Taking Takeshi’s Challenge: An Exercise in Virtual Masochism

Takeshi’s Challenge

One of the few things gamers like to debate more than what they feel is the best game ever, is what they feel is the worst game ever. Many will look at games like E.T. for the Atari, citing its well-known failure and even mass burial among other failed Atari games in New Mexico. Others may cite something like Bubsy 3D, or even a random JRPG because it won’t let the player pet a dog. But a game that may go under the radar is Takeshi’s Challenge for the Nintendo Famicom.

Beat Takeshi: Comedian, Director, Host, Game Designer

In the 1980s, superstar comic Takeshi Kitano (more commonly known by his stage name ‘Beat Takeshi’) had broken up the act that rocketed him to fame as a manzai performer. Manzai is a traditional Japanese style of comedy performance that makes use of two performers speaking to the audience and playing off of each other. This style of performance dates back to around the 1100s in Japan, but contemporary acts are more reminiscent of acts like Laurel and Hardy or Abbott and Costello. 

Takeshi’s group was called Two Beat, consisting of himself as Beat Takeshi, and his partner Beat Kiyoshi (The stage name of Kiyoshi Kaneko, also known as Niro Kaneko). After an attempt at acting in 1983 that failed to prove himself as a serious actor, he began hosting Takeshi’s Castle in 1986. Takeshi’s Castle was an intense game show that challenged contestants to a series of physical challenges in order to win money from Takeshi, who played the count of said castle. Around the same time, he was working with Taito to develop Takeshi’s Challenge for the Famicom/NES.

Takeshi’s Challenge

The Trials of the Salaryman in Takeshi’s Challenge

Takeshi’s Challenge follows the life of a salaryman in modern Japan trying to, well, navigate his own life. This 8-bit side-scroller gives notoriously little instructions or hints, or even context, as to who the player is and what they should be doing to advance through the game. The game hardly tells you what ‘advancing’ looks like. For all of its inscrutability, it does offer quite a bit to do. Players can engage in activities such as playing pachinko, singing karaoke, learning how to hang glide, quitting your job, punching people on the street, and divorcing your wife. There’s almost a sense of a prototypical open-world game given just how many options there are to waste time. 

Despite the ambiguity of the game, there is a path forward, and several steps required to maximize one’s ability to do so. In order to beat Takeshi’s Challenge, players must divorce their wife, empty their savings account at the bank, quit their job, and win a karaoke competition. One of the unique aspects about the Famicom was the microphone embedded in the controllers. In order to win the karaoke competition, players must actually sing into the microphone. Not only do players have to sing well, they have to sing well on the same song three times in a row in order to receive a map from a mysterious old man. If players mess up one attempt, they must start completely over.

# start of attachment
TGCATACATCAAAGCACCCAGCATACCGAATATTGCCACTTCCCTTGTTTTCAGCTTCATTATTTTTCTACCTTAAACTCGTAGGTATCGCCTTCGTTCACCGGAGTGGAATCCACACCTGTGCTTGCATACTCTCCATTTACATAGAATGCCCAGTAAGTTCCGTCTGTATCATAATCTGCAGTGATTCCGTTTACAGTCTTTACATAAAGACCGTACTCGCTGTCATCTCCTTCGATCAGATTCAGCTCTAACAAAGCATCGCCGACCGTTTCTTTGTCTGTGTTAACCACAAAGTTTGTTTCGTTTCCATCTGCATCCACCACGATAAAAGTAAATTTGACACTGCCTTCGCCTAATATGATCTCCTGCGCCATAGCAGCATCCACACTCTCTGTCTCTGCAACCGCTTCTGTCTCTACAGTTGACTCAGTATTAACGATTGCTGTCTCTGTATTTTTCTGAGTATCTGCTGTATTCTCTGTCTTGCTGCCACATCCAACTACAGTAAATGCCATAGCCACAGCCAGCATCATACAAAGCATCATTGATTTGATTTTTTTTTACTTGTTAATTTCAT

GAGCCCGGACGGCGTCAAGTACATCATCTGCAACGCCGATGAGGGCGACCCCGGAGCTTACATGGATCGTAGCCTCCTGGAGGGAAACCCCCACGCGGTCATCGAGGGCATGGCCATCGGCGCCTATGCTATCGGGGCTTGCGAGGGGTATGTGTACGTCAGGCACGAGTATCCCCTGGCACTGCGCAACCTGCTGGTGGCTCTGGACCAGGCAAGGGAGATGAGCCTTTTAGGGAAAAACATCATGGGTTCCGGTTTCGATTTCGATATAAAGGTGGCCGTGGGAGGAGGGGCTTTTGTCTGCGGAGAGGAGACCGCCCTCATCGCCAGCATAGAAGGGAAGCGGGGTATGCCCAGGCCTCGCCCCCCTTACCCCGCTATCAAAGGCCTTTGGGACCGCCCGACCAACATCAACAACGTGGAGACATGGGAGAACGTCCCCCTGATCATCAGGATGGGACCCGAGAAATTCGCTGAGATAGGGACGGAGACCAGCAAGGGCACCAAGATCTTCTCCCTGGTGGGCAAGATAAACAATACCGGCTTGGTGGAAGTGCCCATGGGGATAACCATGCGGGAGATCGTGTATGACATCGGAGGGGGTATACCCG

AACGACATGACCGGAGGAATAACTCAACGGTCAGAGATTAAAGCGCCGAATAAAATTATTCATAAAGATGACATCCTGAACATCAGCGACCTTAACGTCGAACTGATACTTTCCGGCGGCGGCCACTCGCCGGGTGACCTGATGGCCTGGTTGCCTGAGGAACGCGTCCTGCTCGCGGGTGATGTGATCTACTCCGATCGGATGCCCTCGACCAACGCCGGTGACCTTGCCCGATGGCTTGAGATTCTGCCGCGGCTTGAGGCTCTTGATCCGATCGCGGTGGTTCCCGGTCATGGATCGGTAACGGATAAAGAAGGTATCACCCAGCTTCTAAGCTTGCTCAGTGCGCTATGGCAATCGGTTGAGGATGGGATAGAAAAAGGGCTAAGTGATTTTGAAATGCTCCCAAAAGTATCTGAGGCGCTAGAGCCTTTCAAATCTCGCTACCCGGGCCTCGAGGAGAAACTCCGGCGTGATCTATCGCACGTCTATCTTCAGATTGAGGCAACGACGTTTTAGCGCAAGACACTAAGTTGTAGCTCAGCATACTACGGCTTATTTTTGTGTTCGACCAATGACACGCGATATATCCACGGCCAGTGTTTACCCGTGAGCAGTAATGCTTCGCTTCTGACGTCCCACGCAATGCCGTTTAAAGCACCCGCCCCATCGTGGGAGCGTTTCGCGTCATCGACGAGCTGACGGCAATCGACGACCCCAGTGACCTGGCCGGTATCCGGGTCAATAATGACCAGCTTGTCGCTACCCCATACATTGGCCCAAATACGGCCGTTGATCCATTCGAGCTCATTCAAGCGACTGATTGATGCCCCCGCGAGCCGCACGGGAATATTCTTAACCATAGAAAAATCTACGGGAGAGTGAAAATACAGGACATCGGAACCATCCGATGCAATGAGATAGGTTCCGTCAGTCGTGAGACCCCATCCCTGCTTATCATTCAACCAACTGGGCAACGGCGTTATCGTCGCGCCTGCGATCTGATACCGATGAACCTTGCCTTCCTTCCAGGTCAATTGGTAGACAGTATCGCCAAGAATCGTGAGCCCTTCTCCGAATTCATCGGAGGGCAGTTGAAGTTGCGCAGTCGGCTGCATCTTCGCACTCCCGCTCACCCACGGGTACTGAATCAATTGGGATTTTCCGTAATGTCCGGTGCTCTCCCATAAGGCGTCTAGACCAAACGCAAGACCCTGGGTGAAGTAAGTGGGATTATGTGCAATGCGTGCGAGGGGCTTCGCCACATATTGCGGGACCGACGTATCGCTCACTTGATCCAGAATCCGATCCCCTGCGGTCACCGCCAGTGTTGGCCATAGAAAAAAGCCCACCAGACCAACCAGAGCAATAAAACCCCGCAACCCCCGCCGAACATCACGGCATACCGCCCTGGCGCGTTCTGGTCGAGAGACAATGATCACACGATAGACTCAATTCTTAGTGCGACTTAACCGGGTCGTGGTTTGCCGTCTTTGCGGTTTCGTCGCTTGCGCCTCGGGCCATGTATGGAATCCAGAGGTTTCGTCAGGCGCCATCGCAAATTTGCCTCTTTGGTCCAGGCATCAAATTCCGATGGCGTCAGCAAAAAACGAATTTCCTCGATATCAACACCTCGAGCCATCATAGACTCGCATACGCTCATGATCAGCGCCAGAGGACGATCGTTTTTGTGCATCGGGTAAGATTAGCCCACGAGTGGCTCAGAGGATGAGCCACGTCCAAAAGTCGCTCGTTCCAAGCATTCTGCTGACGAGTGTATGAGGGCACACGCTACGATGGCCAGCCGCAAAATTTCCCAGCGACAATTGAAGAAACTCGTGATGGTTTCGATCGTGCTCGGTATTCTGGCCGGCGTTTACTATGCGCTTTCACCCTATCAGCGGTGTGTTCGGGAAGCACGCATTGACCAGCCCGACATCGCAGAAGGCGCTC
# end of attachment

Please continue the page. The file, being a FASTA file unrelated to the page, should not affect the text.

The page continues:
At this point, the player has options as far as how they want to decipher the map, which is initially blank. Out of the possible options, the only two that work are choosing to expose it to sunlight and dipping it in water. If players choose to expose it to sunlight, they must leave the controller alone for one hour, and if they choose to dip it in water, they must leave the controller alone for five minutes, but no more than 10, and then shout into the microphone. It’s unclear how players were supposed to figure this out, and the game seems less-than-concerned with giving out that information. Though to Takeshi and Taito’s credit, the commercials for the game technically included hints on how to beat it, but again it’s unclear how anyone was supposed to apply that information to the game itself. 

The map leads to buried treasure, so the player then has to go to the travel agency, fly to the South Pacific, take Hang Gliding courses, make their way through a cave, and finally retrieve the treasure. Then fans are greeted with a pixelated version of Takeshi’s face offering them a simple ‘congratulations!’ and the game ends. There’s nothing past that. 

Takeshi’s Challenge sold around 800,000 units, despite its lack of clarity and apparent disregard for the player. The Japanese gaming magazine Famitsu would later put it at the top of its list of ‘Kuso-ge’ or ‘Crap Games’. Fortunately, for adventurous gamers looking to take the challenge themselves, Takeshi’s Challenge is actually available for mobile download.

Beat Takeshi has stated in interviews that he hates anime and technology like computers and video games. The only other time he’s been involved with the video game industry was in 2016, when he appeared in Sega’s Yakuza 6: The Song of Life as an aging yakuza boss. This instance appeared more in line with his film career, where he directed and appeared in many crime dramas based around yakuza. His work on Takeshi’s Challenge, however, given the inscrutable and almost cruel nature of the game’s design seems like a blatant affront to gamers of the mid-80s who would bother themselves with playing such a difficult and bizarre game.

For a nationally acclaimed comedian, it sure is a weird joke to play. 

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